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Excerpt from a thematic paper,

Theoretical Support for Making Computer-Enabled Learning Environments the Core of School Curricula


By Carol Caldwell-Edmonds        

January 29, 2002     

Vermont College Graduate Program

My research focuses on computer-enabled learning.  By “computer-enabled learning" I mean several things.  First, I mean learning about subjects and processes emerging from the development of computer technology, for example, the science of complexity, simulations and robotics.  Studying these subjects requires learning about programming; the reasons for teaching computer programming in the public schools form a secondary theme throughout the document.  Computer-enabled learning also includes education made possible via the Internet and other computer-based multimedia venues.  Other venues include MIDI based programs for composing music, programs from the film industry and web design for creating animations and works of visual art, and the more familiar presentation applications used in schools and businesses. 

Note that computer-enabled learning does not mean learning how to use programs to do word processing, spreadsheets, presentations, and drill and practice exercises, all of which can and have been done for years without computers.  Implied in the term “computer-enabled” is a need for a deeper understanding about computer science than is required for mastering a certain use for a piece of software. However, I am not suggesting the subject area of computer science should constitute the core of a curriculum.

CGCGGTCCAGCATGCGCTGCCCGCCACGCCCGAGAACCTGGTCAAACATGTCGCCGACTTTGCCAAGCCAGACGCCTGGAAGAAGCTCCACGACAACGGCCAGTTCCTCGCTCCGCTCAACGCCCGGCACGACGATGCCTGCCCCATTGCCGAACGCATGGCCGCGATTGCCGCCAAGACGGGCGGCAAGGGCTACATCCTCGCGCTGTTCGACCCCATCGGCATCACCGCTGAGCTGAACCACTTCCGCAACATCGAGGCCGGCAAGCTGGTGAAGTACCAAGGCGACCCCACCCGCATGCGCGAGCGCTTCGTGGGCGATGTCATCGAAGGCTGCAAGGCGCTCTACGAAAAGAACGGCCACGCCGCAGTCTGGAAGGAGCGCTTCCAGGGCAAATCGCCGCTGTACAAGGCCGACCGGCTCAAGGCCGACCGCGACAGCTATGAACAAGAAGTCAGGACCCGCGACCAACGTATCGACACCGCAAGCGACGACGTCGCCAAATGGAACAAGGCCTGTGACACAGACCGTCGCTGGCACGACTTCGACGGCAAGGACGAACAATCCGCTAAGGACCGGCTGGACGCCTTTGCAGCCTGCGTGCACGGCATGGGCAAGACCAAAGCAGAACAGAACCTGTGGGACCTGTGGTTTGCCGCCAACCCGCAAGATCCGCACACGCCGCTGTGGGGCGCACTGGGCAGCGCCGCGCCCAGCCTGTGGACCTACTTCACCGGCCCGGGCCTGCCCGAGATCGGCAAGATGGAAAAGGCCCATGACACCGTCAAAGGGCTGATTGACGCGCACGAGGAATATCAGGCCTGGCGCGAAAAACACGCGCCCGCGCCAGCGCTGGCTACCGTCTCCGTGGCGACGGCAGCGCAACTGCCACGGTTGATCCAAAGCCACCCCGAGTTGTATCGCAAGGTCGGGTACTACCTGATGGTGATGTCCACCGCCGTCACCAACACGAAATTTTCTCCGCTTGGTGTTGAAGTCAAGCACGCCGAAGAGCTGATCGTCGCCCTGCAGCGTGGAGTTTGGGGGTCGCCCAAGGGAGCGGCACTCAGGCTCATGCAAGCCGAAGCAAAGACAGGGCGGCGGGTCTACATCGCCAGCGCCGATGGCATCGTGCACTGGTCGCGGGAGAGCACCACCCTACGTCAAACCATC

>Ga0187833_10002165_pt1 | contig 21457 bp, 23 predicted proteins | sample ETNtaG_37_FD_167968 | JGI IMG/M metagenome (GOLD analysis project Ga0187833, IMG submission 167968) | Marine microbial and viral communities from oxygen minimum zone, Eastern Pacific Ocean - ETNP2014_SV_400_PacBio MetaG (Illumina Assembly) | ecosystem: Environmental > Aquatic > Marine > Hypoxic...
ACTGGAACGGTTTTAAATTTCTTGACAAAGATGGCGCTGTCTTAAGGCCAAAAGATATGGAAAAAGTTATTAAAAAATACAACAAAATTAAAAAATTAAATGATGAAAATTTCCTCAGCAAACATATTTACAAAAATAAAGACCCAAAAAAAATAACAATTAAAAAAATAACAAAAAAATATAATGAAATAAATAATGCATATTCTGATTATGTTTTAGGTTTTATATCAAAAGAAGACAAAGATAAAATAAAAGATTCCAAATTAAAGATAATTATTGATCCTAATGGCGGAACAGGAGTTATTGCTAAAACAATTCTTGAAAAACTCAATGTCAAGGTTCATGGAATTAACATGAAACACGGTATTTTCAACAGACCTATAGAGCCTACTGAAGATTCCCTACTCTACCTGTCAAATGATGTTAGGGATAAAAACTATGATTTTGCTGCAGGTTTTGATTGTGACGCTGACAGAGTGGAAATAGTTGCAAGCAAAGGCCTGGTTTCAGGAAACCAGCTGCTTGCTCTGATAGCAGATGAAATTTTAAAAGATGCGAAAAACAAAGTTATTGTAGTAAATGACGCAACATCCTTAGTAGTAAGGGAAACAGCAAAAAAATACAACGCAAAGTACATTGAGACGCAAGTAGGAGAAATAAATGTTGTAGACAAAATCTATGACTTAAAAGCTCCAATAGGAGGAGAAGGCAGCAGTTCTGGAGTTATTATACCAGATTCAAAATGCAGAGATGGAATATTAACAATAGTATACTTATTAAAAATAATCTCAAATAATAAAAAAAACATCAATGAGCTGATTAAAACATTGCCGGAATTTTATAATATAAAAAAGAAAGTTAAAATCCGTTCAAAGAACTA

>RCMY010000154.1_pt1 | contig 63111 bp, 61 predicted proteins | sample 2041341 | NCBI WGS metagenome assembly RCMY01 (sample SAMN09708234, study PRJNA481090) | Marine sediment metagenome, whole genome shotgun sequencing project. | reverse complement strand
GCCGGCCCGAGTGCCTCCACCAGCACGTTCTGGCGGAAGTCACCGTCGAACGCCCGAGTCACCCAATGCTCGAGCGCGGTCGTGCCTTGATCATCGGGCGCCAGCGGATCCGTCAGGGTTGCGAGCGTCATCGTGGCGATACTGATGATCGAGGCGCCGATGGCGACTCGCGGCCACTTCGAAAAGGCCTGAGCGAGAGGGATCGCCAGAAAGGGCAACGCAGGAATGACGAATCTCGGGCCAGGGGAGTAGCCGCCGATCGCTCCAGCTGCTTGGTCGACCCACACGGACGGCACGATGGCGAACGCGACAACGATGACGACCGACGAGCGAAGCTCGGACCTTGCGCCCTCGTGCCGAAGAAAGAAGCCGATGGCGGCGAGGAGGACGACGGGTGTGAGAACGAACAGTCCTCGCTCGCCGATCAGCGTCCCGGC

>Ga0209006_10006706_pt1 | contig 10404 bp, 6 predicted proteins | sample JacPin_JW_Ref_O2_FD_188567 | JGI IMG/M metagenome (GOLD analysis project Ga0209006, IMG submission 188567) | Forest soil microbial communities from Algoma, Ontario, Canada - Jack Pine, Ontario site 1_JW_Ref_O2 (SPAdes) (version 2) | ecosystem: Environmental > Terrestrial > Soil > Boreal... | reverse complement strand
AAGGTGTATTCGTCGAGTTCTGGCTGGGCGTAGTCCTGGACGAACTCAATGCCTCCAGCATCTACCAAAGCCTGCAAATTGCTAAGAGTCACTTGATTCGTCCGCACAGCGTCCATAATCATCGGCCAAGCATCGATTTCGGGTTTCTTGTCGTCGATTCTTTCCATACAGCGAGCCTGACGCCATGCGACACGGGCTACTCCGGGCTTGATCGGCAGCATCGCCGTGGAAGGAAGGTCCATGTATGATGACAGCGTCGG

My reference to “the core of school curricula” means I suggest a fundamental shift, not only from teaching methods determined by print technology, but also from a basic core curriculum of separate subjects like reading, writing, math, science and social studies (also largely the result of the practical limitations of the printed page) to computer-based learning environments which integrate different disciplines through solving problems or creating something.  I do not suggest a superficial switch to a “paper-free school”, nor do I suggest eliminating books.  Rather, I advocate the use of a fluid and interconnected technology to facilitate a fluid and integrated core curriculum for K-12 education. I present theoretical support for a paradigm shift from school curricula as plans for segmented stages of learning to schools as microworlds for integrated learning, for I believe that learning environments in schools can be unified by the same computer technology that is unifying other institutions in society.